Bottom line, though: Scott told me once that every critic should cover his or her scene, first and foremost. At the time, he was referring to the influence that local writers can have on the bands they write about, citing Paul Morley and his effect on Joy Division. And when I eventually did start writing for the Flagpole, I harnessed some of that power. But, working on a global level, I see now that this works both ways – no matter how much we critics listen to or where our work takes us, the bands closest to us get under our skin the most. [3] Me, I’m watching writers who’ve clearly never been to Athens fall hook, line and sinker for the small town utopia story, and eating up Leschper’s words about donning sadness like a dress, and I’ve had enough. This ends now, Mothers. I call your bluff.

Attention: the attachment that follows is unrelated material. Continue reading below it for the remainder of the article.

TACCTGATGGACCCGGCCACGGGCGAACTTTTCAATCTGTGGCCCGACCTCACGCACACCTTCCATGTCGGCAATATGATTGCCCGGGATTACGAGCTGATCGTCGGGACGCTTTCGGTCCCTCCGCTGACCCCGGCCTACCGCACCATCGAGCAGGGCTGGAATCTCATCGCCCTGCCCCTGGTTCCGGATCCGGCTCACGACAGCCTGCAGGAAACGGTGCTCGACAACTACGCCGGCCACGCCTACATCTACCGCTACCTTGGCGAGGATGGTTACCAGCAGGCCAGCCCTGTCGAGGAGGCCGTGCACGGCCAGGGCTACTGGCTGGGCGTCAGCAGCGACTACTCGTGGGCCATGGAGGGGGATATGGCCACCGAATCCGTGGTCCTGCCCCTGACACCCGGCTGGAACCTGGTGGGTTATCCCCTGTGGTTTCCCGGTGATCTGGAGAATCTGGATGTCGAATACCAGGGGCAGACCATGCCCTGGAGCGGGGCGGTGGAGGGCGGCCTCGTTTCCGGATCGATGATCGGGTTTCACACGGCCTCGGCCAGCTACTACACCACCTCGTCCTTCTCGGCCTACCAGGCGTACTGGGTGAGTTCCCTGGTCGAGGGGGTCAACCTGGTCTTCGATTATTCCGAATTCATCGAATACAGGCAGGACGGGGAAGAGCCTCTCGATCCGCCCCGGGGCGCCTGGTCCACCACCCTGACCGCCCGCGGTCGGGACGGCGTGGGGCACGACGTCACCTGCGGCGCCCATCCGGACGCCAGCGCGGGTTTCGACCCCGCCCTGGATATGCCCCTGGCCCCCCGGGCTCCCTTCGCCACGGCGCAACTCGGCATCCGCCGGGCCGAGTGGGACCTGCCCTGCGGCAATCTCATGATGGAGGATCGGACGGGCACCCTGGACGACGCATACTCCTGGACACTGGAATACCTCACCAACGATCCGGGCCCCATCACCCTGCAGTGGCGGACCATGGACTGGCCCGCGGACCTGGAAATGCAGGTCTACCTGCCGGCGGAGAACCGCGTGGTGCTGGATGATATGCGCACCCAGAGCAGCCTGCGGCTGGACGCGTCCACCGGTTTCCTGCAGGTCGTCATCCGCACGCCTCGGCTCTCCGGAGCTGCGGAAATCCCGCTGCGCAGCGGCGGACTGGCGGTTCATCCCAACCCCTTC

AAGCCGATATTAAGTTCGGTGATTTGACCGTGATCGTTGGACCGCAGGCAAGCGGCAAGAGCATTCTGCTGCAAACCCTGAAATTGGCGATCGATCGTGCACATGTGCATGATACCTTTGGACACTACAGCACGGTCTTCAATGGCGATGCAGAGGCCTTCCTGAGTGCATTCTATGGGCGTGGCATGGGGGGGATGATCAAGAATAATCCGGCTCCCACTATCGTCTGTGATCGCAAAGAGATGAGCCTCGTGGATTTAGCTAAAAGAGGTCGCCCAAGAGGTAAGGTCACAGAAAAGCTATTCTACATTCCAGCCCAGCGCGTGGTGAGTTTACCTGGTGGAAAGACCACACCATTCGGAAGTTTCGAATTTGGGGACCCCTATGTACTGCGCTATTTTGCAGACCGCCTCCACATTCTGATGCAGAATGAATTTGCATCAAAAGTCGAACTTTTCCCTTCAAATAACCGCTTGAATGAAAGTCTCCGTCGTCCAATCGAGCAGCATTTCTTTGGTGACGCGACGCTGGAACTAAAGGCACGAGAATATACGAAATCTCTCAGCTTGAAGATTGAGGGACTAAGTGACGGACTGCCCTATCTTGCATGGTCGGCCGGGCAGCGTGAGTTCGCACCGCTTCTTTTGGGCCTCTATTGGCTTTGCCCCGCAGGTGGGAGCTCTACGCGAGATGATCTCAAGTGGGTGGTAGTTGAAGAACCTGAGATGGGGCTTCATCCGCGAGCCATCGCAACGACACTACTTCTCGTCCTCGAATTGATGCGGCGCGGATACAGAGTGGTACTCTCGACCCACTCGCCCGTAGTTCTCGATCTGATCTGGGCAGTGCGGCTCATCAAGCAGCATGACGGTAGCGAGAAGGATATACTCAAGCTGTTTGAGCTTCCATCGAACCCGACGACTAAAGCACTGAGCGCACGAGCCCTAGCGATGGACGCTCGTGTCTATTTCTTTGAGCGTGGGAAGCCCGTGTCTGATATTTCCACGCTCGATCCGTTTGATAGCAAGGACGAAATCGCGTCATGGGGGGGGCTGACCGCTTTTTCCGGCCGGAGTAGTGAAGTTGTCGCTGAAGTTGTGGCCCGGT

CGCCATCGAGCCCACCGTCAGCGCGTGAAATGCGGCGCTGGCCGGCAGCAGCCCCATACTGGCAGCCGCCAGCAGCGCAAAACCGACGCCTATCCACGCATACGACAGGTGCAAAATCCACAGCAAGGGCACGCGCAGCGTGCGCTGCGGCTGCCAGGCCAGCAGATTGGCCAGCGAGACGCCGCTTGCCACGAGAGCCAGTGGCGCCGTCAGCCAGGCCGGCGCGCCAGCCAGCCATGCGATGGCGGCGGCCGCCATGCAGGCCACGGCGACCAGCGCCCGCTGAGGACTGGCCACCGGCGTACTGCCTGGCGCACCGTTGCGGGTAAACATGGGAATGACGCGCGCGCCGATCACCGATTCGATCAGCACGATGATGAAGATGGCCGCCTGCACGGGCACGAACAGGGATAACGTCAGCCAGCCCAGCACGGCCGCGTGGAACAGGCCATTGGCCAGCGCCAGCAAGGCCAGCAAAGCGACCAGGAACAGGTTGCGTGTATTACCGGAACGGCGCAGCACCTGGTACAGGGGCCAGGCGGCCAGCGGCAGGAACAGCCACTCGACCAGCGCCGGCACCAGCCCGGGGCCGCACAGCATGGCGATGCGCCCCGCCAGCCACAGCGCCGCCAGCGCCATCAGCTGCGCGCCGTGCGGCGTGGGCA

[1] – I say “incompetent”, because the writer never bothered to label which band each of the interviewees came from. Thus, all the women in the piece are framed as solitary artists, in command of their entire output – which is true for some like Erin Lovett and her Four Eyes project, but definitely not for Leschper. She also asks dreadfully banal questions like “what’s a GREAT day in Athens for you?” and “Do you think your fashion style matches your music style?” Also, the peasant boy fashion shoot that heads this article is from that post. The moral offense of this glamorizing constitutes another story entirely.

[2] Andrew Falkous wrote some choice words about capitalizing on yr own misery on the new Future of the Left LP, which seem relevant here: “Why not commission a picture of your own tits and put it on display in your mother’s care home?” (I’ll be looking for relevant places to insert lines from that LP all month, prolly)

[3] See also: Neil Kulkarni’s masterpiece on the recently-disbanded Enemy.

Related link:
Mothers, From A Distance